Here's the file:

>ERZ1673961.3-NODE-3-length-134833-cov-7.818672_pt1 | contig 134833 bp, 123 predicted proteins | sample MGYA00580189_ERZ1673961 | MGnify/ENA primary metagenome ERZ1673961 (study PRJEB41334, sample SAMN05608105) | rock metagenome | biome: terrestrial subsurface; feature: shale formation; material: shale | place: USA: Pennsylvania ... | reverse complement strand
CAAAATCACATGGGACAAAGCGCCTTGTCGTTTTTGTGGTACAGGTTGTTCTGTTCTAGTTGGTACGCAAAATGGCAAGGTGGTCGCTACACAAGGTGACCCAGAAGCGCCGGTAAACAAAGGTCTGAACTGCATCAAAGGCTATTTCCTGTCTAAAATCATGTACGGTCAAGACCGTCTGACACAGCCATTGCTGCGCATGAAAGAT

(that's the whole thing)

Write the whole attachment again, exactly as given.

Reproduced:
>ERZ1673961.3-NODE-3-length-134833-cov-7.818672_pt1 | contig 134833 bp, 123 predicted proteins | sample MGYA00580189_ERZ1673961 | MGnify/ENA primary metagenome ERZ1673961 (study PRJEB41334, sample SAMN05608105) | rock metagenome | biome: terrestrial subsurface; feature: shale formation; material: shale | place: USA: Pennsylvania ... | reverse complement strand
CAAAATCACATGGGACAAAGCGCCTTGTCGTTTTTGTGGTACAGGTTGTTCTGTTCTAGTTGGTACGCAAAATGGCAAGGTGGTCGCTACACAAGGTGACCCAGAAGCGCCGGTAAACAAAGGTCTGAACTGCATCAAAGGCTATTTCCTGTCTAAAATCATGTACGGTCAAGACCGTCTGACACAGCCATTGCTGCGCATGAAAGAT